Tara: That’s a good approach. And you work from home?
Russell: I work from home, yes. I’m doing this for about two years of working remotely. Took some adjusting but I like it a lot, there’s pros and cons.
Tara: Yeah, have you ever worked for yourself or have you always worked for an agency or a company like you do now?
Russell: I never worked for myself as a primary career, I’ve done some freelancing on the side every now and then but not like, “I am working for my freelance. My job, myself, is my primary job.” I’ve never done something like that. I’ve always worked for a company or something like that. I generally enjoy when other people find the work and I do the work, as opposed to going out and finding the work and then doing the work. It’s not my favorite thing to do.
Tara: That makes sense. I think when we talk to freelancers, I’m doing that kind of work myself, you hear a lot how the actual work that you’re doing for your clients is one small part of what you have to do. You have a lot of business stuff to take care of that when you’re working for someone else, you can avoid that. There’s definitely an up sign to that. What kind of flexibility do you have working remotely in your job now?
Russell: I love the flexibility of being able to like—I can take my daughter to daycare and come home and my day doesn’t really get started until 10:00 AM and stuff. On the flip side of that, I sometimes go later or at night, on the weekends sometimes. I just enjoy being able to like, “I’m tired and I need to take a nap because I’m not productive and doing anything like that so I’ll take a nap. Because that would be a better use of my time than to try to pretend like I don’t need to take a nap and try to work through something and not getting anywhere.” The whole flexibility of being able to customize my setup and my office the way I wanted to. I painted my office myself and set everything up that way, the way I like it. I like that.
Tara: I like it too. No one else can see it but I can see it, you have very cool decor in your office.
Russell: Yeah, blue horizontal stripes, and what you can’t see is I have this octopus curtains that are out of view but my wife helped me set all that stuff.
Tara: That’s very nautical.
Russell: Custom desk here, too, yeah.
Liam: I see a Wapuu on a shelf.
Tara: Same one right behind you, as a matter of fact.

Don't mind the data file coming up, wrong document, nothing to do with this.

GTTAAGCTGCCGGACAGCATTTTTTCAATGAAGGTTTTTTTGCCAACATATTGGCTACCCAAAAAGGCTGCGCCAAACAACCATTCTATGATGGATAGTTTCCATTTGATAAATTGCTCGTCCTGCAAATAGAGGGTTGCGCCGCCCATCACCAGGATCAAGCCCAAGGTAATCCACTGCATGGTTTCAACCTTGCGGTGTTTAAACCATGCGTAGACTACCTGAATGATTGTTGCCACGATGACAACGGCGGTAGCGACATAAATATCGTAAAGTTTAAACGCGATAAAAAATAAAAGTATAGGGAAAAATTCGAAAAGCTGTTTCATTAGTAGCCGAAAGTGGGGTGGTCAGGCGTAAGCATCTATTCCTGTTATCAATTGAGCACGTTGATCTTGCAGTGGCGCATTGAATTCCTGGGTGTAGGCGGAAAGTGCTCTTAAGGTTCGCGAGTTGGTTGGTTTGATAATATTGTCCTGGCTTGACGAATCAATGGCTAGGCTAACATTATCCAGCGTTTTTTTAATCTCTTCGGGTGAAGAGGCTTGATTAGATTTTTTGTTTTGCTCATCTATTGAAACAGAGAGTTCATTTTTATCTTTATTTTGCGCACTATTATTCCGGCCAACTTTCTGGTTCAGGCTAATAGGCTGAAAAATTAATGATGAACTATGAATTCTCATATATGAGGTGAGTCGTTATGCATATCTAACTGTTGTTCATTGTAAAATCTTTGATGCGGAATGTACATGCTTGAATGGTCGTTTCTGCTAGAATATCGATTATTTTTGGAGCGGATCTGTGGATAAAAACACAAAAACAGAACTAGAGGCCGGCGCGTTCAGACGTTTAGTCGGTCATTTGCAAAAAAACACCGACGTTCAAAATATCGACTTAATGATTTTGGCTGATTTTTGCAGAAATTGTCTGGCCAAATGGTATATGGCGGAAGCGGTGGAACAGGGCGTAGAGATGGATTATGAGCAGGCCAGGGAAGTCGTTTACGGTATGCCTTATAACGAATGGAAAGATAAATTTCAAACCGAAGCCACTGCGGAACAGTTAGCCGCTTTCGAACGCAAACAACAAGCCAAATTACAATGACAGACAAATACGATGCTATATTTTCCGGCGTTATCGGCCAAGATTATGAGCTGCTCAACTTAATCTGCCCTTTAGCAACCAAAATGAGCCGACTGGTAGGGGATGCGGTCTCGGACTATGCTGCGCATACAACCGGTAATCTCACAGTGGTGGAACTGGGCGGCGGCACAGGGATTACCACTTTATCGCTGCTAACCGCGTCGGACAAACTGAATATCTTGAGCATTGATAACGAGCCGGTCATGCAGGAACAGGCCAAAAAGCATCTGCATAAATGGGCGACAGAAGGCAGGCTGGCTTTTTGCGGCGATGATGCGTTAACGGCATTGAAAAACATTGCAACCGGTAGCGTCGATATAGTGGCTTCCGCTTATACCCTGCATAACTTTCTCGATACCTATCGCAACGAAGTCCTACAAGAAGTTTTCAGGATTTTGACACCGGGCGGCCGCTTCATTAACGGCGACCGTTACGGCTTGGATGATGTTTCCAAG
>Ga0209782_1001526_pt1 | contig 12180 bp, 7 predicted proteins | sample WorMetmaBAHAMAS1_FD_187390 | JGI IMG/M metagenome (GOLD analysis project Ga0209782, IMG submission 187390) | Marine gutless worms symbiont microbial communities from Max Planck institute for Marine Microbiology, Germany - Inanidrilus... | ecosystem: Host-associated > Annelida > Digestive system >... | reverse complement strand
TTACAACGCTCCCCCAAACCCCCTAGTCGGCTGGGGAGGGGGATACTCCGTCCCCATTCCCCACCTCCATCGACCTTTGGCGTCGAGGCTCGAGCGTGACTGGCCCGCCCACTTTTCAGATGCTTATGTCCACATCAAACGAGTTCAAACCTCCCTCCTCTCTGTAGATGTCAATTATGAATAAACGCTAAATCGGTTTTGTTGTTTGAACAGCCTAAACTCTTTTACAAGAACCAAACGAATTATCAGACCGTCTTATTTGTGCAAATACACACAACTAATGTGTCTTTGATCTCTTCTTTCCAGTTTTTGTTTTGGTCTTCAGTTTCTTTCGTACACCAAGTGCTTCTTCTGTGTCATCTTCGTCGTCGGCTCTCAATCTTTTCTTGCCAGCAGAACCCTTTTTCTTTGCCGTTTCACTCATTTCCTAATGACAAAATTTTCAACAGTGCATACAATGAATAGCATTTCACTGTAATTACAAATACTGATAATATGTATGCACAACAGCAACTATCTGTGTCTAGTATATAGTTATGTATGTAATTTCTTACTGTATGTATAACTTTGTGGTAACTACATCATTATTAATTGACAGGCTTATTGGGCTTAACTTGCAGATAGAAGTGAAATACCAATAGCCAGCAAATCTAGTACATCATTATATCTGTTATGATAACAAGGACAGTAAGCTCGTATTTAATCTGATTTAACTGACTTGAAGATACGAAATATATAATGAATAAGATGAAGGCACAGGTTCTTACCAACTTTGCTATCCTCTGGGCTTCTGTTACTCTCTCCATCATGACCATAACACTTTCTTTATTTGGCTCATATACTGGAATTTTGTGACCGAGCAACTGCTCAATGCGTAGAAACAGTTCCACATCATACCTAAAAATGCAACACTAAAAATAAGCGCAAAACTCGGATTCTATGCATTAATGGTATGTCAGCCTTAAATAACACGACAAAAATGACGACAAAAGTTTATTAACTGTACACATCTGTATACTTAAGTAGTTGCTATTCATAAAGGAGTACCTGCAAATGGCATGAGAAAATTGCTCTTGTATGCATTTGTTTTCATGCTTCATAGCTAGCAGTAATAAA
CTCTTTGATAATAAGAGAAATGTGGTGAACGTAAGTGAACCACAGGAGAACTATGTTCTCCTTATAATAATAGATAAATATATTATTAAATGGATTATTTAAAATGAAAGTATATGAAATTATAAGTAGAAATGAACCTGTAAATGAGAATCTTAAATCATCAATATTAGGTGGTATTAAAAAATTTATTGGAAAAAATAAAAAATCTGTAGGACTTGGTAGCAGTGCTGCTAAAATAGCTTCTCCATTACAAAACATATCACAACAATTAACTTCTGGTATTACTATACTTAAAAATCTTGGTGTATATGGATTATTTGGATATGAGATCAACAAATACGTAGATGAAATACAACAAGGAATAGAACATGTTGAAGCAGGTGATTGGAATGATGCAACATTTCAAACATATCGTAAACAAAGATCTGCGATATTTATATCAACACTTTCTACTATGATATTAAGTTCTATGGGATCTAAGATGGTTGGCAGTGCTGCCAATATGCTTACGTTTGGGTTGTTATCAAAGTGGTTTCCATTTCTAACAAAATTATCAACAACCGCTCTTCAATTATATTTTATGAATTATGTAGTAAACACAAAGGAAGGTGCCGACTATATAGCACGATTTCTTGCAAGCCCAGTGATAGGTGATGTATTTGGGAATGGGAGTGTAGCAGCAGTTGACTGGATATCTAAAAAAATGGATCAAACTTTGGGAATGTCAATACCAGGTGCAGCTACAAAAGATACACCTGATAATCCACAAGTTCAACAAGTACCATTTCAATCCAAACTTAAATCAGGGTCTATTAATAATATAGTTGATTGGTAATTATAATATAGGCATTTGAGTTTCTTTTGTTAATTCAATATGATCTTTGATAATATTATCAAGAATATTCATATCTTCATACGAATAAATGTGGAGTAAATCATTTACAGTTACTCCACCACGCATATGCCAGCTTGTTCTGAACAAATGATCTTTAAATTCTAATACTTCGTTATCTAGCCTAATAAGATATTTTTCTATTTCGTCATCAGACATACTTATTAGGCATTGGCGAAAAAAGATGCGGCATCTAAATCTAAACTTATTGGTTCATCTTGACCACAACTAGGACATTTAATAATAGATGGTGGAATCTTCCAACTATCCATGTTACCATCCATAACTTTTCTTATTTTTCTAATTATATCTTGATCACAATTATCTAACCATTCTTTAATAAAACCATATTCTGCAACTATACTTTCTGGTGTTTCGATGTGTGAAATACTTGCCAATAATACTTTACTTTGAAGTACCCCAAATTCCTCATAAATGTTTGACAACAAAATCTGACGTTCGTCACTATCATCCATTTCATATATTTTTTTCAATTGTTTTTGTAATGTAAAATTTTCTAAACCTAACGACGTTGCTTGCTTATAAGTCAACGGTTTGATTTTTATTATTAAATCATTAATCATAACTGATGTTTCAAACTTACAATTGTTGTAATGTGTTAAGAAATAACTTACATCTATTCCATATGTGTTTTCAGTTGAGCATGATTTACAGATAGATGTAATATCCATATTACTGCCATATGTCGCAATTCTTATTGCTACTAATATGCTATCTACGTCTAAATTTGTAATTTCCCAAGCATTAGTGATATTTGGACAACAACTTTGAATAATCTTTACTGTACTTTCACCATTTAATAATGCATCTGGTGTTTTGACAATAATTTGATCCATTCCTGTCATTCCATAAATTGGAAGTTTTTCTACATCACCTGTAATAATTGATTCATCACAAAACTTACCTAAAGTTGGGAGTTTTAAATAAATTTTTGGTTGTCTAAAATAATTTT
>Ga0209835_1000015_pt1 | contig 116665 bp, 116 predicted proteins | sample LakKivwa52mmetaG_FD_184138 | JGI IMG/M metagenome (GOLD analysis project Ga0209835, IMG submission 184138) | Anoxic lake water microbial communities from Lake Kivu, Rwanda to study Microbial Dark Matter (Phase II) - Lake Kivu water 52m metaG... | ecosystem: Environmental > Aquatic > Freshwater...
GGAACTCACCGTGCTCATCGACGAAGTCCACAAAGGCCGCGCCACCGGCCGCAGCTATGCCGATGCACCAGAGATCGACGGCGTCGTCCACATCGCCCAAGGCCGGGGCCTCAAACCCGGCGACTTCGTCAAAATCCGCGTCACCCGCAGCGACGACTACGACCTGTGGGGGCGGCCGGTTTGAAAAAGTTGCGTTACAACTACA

Russell: I also have a collection of Event Apart lunch boxes that I like to display because I really enjoy the conference of Event Apart. If you have the opportunity to go to that, you should check it out. It’s for people that work on the web. It has something for everyone.
Tara: Speaking of events, talk a little bit about your involvement with the WordPress community. I know that you have been involved with the DC WordPress Group. Can you talk a little bit about what that means for you and how you got involved in the WordPress community?
Russell: Sure. DC has a really thriving WordPress community. WordPress DC has been going on since at least 2010, if not earlier maybe. When I used to actually work in the city it was not a big deal for me to stay late at work and then go to the Meetup. I’d usually get there early and I’d help set up chairs and eventually I got wrangled into like, “Oh, you should be an organizer.” So I started setting up chairs and getting all the emails of all the invites from Meetup.com of all the people that were coming and stuff like that. I’ve just been involved helping any way that I can with the Meetup with my limited time and just trying to help keep it going. I know that WordPress DC Meetup was run by Leland, and Courtney, and Beth, and other people. They’re doing an amazing job and I just kind of sit on the sidelines and cheer them on from time to time. DC WordPress seems big, I think there’s over 1200 members in the WordPress DC Meetup.
Liam: That’s exciting.
Russell: It is very exciting. Yeah, a lot’s happening.
Tara: Do you interact with the community in other ways, online?
Russell: Every now and then when I have a free moment I like to go on to the WordPress stackexchange site and just look at the questions that haven’t been answered and just go through it, put my thoughts in there. I’m active in the Advanced WordPress Facebook Group so I help to monitor things that go through that and get my feedback where I can there. Just kind of helping answering questions, I think, it’s probably the best way for me to give back. There’s a lot of questions out there and a lot of people probably need help with things.
Tara: Yeah, it’s hard to find time to do that so anytime you can devote to it is appreciated by the community, I know.
Russell: Even if it’s just one question a day, that helps so much. If everyone just answered one question a day, there’d be no questions that are unanswered.
Tara: That’s a good point.
Liam: It’s always a bit of a trick to —someone shares a question or are in a setup, and because of the asynchronous way that communicates on Facebook, or on Slack, or on forums, get a question like, “Well, I can see answering it this way and this way.” And then we ask all, “How are you configured? What’s going on? What is your setup? Can you share a link so we can see the front end?” Then what I find as a struggle is by the time they get back to me sometimes, I’m buried on work and family and it takes two weeks to get back to them. Like, “Hey, we gave you the link. What’s next?”
Russell: Yeah. One thing I like about the Facebook, though, is you can see when someone’s typing so you can see what they’re answering back right away. A lot of the times it’s like, I’m just going to put my comments here and that will hopefully guide them in the right direction. Hopefully, I know a thing or two that they don’t know.